Welcome back, everyone! Let’s get to some box office!
(Side note: I love the box office. I know the box office. And it was pretty much the only thing I knew at LAMBpardy… Yes, a week later, I’m still disappointed.)
1. End of Watch – $13.2 (first week)
Like I’ve said, I love the box office. And most of the time, the results are not what I want to happen, like when Crappy Horror Movie X beats out the Indie Drama Y or when a movie like Safety Not Guaranteed goes relatively unseen. But this weekend, it actually worked out where the movie I wanted to win took the top spot over a movie I didn’t want to take the spot.
End of Watch (which I will be reviewing later on today… keep an eye out for it) is a top-notch cop thriller written and directed by David Ayer, the guy who brought us, among other things, Training Day, which holds down a Top 5 spot on my All-Time list. Now, while this doesn’t touch the level of the Denzel film, it is refreshing and intense and it seemed to resound with audiences as it took the top spot. I know that the theater I was in was full on a Friday night, and maybe that was because of the L.A. angle in the film, but I think that bodes well for the film, in addition to the 84% it currently has on Rotten Tomatoes. Made on a $7 million budget, it nearly doubled that figure en route to winning the weekend. It won’t get up to $50 million or be remembered in year-end lists for box office performance, but it did win a weekend filled with new releases (but won’t retain the spot next weekend with the release of Looper).
2. House at the End of the Street – $13.0 (first week)
On the other hand…
Now sitting at a whopping 12% on Rotten Tomatoes, HATES (which I reviewed) got the treatment it deserved at the box office, although I’m surprised it went over $10 million for the weekend. The only reason for this is strictly on Jennifer Lawrence’s shoulders as her appeal brought out the tween girls who were willing to get “scared” for 100 minutes. It also had a low budget so it will prove to be profitable but I assure you that no one will be getting a job BECAUSE of this movie. It’s rough. So glad it came in 2nd…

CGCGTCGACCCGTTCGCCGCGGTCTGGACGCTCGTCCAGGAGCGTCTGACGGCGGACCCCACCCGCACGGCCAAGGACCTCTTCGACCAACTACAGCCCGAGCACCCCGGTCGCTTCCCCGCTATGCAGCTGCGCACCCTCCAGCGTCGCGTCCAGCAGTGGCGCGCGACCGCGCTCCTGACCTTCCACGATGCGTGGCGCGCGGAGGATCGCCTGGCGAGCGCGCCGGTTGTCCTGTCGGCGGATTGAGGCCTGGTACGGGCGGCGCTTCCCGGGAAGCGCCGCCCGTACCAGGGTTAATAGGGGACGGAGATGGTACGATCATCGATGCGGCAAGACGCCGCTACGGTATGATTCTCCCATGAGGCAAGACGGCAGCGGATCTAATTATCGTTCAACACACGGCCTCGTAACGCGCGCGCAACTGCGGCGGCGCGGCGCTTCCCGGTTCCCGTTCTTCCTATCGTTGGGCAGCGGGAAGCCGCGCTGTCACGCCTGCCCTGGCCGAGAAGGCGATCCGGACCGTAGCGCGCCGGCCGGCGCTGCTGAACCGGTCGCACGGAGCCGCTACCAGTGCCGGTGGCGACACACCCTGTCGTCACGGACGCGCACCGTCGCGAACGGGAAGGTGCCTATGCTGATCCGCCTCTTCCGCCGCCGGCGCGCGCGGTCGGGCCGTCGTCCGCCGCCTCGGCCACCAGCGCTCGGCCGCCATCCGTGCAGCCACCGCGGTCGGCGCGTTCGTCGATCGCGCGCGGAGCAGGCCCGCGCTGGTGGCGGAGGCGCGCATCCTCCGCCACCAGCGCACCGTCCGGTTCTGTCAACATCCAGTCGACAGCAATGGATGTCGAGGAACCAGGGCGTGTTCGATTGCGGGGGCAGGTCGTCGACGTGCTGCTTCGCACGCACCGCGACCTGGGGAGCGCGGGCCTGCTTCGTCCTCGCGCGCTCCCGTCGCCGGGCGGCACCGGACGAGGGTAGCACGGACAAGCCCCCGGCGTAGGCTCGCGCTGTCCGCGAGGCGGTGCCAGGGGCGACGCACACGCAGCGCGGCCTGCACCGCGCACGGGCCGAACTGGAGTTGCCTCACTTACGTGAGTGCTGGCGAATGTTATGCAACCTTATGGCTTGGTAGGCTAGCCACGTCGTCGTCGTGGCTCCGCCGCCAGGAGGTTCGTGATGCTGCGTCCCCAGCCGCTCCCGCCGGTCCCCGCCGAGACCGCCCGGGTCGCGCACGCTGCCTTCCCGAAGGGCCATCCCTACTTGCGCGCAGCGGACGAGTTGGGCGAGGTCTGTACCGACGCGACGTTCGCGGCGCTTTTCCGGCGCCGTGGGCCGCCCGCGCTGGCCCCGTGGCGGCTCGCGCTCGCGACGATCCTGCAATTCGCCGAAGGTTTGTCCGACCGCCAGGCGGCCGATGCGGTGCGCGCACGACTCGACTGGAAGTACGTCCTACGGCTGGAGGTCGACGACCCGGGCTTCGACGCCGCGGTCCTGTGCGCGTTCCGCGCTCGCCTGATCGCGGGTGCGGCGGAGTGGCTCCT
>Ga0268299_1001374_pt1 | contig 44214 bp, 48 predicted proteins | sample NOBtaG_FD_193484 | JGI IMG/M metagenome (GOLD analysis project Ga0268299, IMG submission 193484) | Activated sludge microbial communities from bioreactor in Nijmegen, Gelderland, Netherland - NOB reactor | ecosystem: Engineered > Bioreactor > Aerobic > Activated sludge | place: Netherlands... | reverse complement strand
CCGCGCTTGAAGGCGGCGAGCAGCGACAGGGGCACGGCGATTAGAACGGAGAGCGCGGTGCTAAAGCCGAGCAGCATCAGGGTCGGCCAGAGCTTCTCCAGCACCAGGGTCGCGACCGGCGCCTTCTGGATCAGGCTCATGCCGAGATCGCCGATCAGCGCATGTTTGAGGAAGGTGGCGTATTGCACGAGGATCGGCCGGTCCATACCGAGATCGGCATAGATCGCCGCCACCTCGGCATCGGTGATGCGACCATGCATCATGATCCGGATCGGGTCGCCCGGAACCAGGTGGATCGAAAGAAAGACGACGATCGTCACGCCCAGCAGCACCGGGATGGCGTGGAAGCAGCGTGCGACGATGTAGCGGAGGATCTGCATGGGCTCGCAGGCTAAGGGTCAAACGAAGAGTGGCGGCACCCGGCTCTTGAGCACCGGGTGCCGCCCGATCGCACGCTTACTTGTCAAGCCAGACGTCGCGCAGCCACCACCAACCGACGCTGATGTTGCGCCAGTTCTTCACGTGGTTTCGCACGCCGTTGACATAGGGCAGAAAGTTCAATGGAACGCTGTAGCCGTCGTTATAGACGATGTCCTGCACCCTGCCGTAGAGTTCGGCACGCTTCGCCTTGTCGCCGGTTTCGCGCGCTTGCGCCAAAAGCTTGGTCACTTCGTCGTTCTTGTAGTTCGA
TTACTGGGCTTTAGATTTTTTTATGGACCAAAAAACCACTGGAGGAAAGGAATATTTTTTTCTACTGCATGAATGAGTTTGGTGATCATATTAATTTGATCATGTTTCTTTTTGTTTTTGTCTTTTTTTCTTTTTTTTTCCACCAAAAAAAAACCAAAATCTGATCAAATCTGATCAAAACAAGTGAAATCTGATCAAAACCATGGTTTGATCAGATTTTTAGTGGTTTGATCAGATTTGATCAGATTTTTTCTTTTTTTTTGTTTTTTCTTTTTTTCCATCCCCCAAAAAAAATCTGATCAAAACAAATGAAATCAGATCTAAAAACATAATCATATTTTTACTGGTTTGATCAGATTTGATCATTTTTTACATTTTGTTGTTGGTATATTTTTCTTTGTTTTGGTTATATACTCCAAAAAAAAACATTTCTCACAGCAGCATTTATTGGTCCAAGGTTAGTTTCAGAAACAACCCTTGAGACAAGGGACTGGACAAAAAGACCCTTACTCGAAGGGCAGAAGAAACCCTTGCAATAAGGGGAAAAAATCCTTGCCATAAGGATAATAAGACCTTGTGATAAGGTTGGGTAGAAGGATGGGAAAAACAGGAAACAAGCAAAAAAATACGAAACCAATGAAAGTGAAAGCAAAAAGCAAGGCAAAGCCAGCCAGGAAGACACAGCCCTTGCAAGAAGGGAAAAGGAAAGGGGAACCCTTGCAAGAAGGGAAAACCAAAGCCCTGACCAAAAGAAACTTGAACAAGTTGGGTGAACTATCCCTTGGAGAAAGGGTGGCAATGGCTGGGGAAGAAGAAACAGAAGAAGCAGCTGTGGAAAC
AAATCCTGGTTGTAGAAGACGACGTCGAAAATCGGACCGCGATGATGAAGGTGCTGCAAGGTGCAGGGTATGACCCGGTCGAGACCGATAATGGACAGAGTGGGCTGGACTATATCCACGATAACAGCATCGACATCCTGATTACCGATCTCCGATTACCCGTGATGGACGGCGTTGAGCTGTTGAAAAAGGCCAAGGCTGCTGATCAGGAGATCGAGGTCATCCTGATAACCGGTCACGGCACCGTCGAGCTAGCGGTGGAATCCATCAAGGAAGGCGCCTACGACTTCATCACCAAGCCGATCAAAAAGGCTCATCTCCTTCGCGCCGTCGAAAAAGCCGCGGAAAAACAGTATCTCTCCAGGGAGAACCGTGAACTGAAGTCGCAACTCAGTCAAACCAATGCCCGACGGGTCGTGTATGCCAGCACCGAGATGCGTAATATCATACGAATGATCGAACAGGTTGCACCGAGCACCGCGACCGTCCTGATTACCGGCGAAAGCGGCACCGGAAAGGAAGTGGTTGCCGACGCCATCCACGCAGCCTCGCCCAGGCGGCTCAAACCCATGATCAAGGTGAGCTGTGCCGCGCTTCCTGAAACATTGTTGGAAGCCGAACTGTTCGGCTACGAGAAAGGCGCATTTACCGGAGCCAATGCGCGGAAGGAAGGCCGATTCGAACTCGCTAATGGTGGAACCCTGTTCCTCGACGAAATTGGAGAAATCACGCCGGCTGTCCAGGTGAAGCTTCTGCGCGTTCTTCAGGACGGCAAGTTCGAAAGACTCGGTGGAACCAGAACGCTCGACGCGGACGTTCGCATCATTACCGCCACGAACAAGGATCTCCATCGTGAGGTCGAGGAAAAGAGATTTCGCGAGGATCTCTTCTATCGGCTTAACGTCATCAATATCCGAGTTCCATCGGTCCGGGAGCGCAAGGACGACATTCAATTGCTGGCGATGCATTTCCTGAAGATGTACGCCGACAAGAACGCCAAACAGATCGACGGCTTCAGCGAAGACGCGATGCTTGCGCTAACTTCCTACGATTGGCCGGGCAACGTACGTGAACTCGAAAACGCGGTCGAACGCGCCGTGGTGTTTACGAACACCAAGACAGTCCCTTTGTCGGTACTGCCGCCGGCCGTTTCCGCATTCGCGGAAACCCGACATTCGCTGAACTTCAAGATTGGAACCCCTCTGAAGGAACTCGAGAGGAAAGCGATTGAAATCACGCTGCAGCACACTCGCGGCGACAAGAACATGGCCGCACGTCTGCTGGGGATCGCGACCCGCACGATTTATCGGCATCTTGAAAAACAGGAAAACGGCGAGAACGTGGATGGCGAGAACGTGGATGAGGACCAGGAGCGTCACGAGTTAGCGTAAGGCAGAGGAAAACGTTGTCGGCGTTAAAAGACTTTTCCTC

3. Trouble with the Curve – $12.1 (first week)
Although I think enough time passed by between the chair-talking and the release of the film, I can’t help but wonder if the film had done better at the box office had Clint not gone crazy on a stage in front of a room full of squirming Republicans. I had some interest in the film, but baseball movies (and really, any type of drama like this) play just as well at home and there was no immediate need to check this out opening weekend, especially when a film like End of Watch is out at the same time (although the target audience for those two films are very different). The middling reviews didn’t help either (mid-50s on RT) and it was pretty much destined for a middle-of-the-pack finish.
4. Finding Nemo 3D – $9.4 ($30.0 total re-release/$369.7 lifetime)
I need to know… is the 3D that amazing that it’s worth paying nearly $20 a ticket to see a movie that you could probably buy for $10 and watch at home?
5. Resident Evil: Retribution – $6.7 ($33.5 total)
Under-performing a little, although the international numbers (over $100 million already) make this all worthwhile. Unless of course you’re talking about the quality of the films…
6. Dredd 3D – $6.3 (first week)
Very disappointing, especially when you consider the $50 million budget. I’m still interested and it’s low performance doesn’t speak to its quality (77% on RT is really high for a movie of this style) but this has got to be a huge bummer for Karl Urban and director Pete Travis, who’s Vantage Point overperformed to the tune of $151 million worldwide gross in comparison to its $40 million budget.
7. The Master – $5.0 ($6.1 total)
It would appear that Paul Thomas Anderson’s most recent GREATEST MOVIE EVER isn’t, well, great. Everything I’ve been reading says it’s confusing/complicated/odd and while that’s not all that surprising to those of us who don’t get him, it still blew up in a wider release and had the highest per-screen average by quite a large margin. The curiosity of the general public has definitely been grabbed though and you can expect it to maintain this position for quite a while.
8. The Possession – $2.6 ($45.7 total)
Continues to add to its total, surprisingly making its way toward $50 million. Crazy.
9. Lawless – $2.3 ($34.5 total)
Still hearing good things about he LaBeouf-as-moonshiner film. I still feel like if Tom Hardy hadn’t spent The Dark Knight Rises with his face covered, this would have performed better overall.
10. ParaNorman – $2.3 ($52.6 total)
The 3D fish re-release didn’t help any staying power this might have had and next week’s Hotel Transylvania definitely is not going to help. Still, not a bad run.
Next week sees a huge release for the previously mentioned Hotel Transylvania (did you know that Adam Sandler voices Dracula? *cue exodus from theaters*) and a little movie I like to call Looper. You might have heard of that one… And I’ll be seeing it opening night, reviewing it next weekend, LAMBcasting it on Sunday, and probably being overly excited about the Rian Johnson film. I can’t wait. Also being released is Kevin James in Here Comes the Boom where he plays a high school teacher who moves into the Octagon to earn money for his school. I like the idea, dig the trailer, and I hope it does well, but I’m pretty sure it’s going to get forgotten. I’ll probably hold off a bit because I’ll be paralyzed by the awesomeness of Looper but at least you now know that it’s out as counter-programming.
Until next week!